Microsoft which has worked on shifting its customer base to a software subscription model will this year release two new standalone versions of its flagship Office productivity suite, the company announced.
Jared Spataro, the company's vice-president in charge of the Microsoft 365 offering, said a commercial preview of Office Long Term Servicing Channel aimed at enterprise customers will be released in April this year.
The LTSC version follows Office 2019, which was announced in 2017 and released in 2018, and which was expected to be the last, standalone "perpetual licence" version that can be installed on a single computer only.
"We have built Office LTSC for a limited set of specific situations: regulated devices that cannot accept feature updates for years at a time, process control devices on the manufacturing floor that are not connected to the internet, and specialty systems that must stay locked in time and require a long-term servicing channel," Spataro said.
Since Office LTSC won't have acces to the cloud, Spataro said it will only have a subset of the features included in Microsoft 365 apps.
Accessibility and performance improvements are included in Office LTSC, along with new features such as Dynamic Arrays and XLOOKUP for the Excel spreadsheet.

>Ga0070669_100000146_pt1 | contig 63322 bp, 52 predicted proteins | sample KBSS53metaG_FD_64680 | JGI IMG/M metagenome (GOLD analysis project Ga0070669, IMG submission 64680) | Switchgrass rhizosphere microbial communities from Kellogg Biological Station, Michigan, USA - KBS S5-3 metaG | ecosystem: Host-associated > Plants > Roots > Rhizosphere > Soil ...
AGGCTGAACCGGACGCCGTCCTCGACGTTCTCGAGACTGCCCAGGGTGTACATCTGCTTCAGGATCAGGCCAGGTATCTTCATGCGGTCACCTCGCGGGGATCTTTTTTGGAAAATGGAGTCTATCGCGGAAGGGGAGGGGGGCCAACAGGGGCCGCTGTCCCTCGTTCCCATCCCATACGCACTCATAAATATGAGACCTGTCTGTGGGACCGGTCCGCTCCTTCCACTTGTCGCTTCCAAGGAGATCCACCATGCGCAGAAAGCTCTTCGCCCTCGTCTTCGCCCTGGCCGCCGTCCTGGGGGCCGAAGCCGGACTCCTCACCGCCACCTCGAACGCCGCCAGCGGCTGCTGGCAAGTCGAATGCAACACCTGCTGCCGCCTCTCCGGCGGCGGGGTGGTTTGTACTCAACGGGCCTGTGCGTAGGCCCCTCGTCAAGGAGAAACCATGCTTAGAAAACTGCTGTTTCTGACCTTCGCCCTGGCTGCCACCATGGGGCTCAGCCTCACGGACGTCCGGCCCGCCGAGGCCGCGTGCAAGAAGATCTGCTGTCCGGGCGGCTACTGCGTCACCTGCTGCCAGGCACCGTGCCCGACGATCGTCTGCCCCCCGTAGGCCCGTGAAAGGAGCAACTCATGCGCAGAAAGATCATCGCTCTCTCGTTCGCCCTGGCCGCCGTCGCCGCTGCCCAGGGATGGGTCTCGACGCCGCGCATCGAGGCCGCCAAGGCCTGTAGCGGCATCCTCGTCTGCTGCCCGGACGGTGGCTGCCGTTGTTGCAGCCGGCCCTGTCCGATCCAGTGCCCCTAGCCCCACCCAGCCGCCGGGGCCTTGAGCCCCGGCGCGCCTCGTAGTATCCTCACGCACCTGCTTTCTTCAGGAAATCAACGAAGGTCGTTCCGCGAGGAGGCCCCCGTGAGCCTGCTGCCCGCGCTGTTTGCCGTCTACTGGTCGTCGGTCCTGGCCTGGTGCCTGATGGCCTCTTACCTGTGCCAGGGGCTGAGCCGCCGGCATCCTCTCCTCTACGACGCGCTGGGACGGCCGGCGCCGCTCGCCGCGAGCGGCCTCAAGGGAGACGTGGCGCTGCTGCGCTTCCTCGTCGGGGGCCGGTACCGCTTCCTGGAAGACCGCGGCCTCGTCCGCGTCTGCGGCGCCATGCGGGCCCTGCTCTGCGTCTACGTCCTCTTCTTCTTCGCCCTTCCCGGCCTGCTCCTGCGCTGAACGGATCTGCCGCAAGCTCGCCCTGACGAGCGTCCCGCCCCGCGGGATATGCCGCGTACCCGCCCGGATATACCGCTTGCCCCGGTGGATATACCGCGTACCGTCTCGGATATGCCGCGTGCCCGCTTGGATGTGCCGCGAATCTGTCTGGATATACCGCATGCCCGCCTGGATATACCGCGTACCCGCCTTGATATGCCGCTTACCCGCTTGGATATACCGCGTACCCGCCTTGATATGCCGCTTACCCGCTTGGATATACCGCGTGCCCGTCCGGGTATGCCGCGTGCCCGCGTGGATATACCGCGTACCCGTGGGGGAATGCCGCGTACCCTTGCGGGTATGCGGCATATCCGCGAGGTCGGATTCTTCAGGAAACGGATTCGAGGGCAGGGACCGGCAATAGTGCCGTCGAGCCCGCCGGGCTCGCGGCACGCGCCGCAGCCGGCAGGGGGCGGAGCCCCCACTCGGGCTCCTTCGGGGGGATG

Skype for Business will be cut from Office LTSC, however, and be replaced with Microsoft Teams.
Customers wanting to continue with Skype for Business can get it from Microsoft's Download Centre.
Dark mode will also be available for Office LTSC.
Although Spataro called Office LTSC "the next perpetual release", the productivity suite will be supported for five years and not in perpetuity as the name might imply.
Pricing is yet to be confirmed but Spataro said the Office Professional Plus, Office Standard and individual apps will go up in price by ten percent.
Office LTSC won't be the last standalone version either: Spataro confirmed that Microsoft is committed to a future release of the productivity suite.
The release date for Office LTSC is yet to be confirmed, but will coincide with that of Windows 10 LTSC, expected to be generally available sometime in the second half of 2021.
As announced in September last year at Microsoft's Ignite conference, there will also be 32 and 64 bit Office 2021 versions for personal and small business use released this year, also with five year's worth of support.
He added that unlike the LTSC verslon, the price for Office 2021 personal and small business which will run on Windows PC s and Mac won't go up.